Like other penguin species, the royal penguin spends the majority of it's life hunting out at sea and are usually found in the nutrient rich waters that surround Antarctica. However, royal penguins are known to only breed on Macquarie Island, a rocky south-western Pacific island that lies roughly half way between New Zealand and Antarctica.
Until recently, the royal penguin and the macaroni penguin where thought to be the same species but there are a number of distinct differences between the two. Royal penguins have white chins and faces, where the face of the macaroni penguin is black. Royal penguins also breed exclusively on Macquarie Island, a place inhabited by no other penguin species.
All penguins are fantastic swimmers and the royal penguin is no exception. Royal penguins use their powerful flippers and streamlined bodies, aided by their webbed feet to soar through the water and are able to reach speeds of nearly 20mph. Royal penguins also dive to depths of up to 150m in order to catch food, with dives usually lasting for a few minutes.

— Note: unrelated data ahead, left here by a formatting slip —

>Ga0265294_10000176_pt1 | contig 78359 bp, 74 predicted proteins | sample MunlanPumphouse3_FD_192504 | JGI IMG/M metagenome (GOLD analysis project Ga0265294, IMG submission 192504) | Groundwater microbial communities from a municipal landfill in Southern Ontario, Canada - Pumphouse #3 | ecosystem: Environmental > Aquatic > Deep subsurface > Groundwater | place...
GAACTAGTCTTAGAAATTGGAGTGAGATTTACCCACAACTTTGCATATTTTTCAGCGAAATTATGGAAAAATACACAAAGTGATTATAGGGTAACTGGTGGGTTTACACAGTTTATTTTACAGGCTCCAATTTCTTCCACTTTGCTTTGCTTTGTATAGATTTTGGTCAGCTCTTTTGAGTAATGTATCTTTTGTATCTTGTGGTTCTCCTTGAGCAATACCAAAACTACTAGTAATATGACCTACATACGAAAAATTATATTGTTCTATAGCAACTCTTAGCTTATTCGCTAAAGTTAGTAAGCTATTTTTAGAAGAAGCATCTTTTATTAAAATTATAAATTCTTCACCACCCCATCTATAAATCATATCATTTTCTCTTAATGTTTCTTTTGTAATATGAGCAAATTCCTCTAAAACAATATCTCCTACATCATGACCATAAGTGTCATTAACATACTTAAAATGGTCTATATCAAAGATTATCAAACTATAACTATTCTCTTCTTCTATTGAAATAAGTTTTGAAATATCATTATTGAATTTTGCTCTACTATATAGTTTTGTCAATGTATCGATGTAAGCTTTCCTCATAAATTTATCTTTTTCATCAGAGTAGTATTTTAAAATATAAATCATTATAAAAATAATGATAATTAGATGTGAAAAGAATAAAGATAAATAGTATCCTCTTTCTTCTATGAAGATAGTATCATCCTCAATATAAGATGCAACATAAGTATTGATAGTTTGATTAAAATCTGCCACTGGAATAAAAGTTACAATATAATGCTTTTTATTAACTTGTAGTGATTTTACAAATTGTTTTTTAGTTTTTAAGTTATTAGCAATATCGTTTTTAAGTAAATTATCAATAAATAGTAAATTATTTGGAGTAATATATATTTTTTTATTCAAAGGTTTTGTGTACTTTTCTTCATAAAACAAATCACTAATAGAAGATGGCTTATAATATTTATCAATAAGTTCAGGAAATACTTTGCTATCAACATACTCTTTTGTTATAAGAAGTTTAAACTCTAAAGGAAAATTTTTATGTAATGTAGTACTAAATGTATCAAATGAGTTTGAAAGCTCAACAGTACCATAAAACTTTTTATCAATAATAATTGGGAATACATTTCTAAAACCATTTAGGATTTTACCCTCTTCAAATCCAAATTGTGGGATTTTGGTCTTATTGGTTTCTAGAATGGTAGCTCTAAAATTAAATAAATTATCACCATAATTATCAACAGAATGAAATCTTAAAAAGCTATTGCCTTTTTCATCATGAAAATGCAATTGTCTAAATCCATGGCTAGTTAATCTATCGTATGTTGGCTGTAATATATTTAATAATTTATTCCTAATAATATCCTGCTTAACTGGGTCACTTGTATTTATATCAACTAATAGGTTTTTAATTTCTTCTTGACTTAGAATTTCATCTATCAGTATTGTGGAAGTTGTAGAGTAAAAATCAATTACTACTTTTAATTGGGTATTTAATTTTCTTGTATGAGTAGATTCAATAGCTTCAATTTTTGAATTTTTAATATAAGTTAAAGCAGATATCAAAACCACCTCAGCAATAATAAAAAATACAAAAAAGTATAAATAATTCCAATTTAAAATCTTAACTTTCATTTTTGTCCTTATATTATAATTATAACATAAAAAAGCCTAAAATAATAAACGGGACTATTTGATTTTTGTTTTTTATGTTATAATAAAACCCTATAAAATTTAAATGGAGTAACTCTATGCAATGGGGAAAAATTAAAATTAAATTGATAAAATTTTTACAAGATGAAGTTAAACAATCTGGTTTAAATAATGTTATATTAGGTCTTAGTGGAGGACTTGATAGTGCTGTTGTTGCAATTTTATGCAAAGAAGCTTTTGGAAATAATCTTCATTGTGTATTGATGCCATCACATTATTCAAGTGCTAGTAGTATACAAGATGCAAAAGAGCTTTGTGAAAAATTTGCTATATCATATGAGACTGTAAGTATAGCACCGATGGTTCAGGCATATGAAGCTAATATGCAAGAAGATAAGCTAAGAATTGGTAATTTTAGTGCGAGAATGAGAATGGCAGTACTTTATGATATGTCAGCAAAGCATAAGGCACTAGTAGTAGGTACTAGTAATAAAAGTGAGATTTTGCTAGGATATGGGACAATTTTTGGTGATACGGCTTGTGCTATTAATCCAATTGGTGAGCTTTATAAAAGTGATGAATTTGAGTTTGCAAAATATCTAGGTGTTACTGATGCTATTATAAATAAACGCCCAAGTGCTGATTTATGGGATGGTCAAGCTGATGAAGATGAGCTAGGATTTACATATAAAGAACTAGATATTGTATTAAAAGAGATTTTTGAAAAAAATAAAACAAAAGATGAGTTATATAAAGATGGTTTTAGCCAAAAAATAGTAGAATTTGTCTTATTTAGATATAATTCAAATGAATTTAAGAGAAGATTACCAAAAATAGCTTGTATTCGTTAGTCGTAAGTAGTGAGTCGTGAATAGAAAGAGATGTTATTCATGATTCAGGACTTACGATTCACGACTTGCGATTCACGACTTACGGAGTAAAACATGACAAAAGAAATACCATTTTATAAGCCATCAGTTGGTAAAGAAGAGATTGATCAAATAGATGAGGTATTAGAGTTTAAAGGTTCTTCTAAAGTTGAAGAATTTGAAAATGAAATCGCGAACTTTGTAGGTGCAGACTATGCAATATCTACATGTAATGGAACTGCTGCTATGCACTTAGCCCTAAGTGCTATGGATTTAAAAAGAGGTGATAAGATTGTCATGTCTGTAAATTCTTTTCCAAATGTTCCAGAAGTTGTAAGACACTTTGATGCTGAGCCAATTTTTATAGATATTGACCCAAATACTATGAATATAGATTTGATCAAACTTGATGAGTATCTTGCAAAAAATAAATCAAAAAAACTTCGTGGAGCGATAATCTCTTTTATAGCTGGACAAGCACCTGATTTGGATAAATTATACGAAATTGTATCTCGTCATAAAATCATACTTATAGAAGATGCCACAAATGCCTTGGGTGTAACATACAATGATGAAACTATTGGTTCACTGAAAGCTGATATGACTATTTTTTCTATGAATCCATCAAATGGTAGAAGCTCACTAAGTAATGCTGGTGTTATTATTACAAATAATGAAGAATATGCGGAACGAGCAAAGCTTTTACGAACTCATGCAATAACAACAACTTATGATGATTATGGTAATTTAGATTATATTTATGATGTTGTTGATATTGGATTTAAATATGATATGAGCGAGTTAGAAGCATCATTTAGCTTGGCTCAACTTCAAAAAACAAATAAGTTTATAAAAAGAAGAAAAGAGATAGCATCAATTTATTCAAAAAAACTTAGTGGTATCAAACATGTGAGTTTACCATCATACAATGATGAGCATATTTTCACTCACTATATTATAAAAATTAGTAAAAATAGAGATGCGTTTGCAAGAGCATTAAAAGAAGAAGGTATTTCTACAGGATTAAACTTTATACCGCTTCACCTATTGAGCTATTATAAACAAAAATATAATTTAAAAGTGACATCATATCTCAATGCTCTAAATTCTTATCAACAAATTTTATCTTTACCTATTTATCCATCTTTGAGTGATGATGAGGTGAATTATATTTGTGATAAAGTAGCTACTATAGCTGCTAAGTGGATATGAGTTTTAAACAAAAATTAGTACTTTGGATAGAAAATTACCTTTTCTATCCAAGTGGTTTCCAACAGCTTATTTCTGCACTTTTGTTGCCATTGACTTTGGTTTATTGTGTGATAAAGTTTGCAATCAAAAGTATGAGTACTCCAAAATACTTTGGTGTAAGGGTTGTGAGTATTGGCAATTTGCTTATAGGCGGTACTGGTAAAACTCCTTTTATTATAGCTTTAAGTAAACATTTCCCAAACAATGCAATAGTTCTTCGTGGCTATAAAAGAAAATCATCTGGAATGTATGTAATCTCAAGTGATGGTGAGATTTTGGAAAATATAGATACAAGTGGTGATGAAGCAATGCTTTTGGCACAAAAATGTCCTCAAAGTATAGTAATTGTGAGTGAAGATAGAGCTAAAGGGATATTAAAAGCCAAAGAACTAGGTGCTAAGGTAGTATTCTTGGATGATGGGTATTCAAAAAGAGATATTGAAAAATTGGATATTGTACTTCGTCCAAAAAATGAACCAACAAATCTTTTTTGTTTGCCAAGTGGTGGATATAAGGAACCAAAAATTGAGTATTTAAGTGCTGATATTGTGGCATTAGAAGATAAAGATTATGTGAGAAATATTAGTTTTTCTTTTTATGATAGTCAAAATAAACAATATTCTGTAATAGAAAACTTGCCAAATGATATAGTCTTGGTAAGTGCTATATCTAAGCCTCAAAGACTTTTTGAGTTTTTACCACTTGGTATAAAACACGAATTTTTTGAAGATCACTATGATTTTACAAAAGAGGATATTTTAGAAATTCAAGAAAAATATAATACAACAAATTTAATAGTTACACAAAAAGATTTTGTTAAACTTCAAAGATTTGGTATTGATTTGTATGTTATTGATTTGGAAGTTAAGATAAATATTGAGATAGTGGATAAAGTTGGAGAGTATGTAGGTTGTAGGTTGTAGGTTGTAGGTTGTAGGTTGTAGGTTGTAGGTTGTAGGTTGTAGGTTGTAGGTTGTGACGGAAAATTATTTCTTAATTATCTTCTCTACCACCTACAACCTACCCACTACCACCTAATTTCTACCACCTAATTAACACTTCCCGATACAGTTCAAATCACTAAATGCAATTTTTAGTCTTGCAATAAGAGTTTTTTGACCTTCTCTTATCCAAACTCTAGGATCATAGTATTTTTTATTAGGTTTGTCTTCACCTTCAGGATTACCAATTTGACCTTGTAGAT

The royal penguin is a carnivorous animal, that like all other penguin species, survives on a diet that is only comprised of marine animals. Krill and small crustaceans make up the bulk of the royal penguin's diet along with larger organisms including squid and various species of fish. Royal penguins can be at sea for days at a time whilst hunting.
The royal penguin has no natural land-based predators due to the fact that royal penguins inhabit pretty harsh environments. Large leopard seals hunt the royal penguin in the water along with large sharks and killer whales. Royal penguin population have also been seriously affected by human hunting for the oil found in their feathers.
Royal penguins nest on beaches or on bare areas on slopes covered with vegetation along the island's coast. Royal penguins are colonial birds, nesting in scrapes on the ground up to a mile inland (these sites are known as rookeries). The female royal penguin lays two eggs which are incubated for 35 days. The chicks leave the nest after a couple of months returning when they are 5 to 6 years old to begin breeding themselves.
Today, the royal penguin has been listed as a vulnerable species as populations were seriously affected by over hunting at the beginning of the 20th century. This species is now protected so can no longer be poached for it's oil.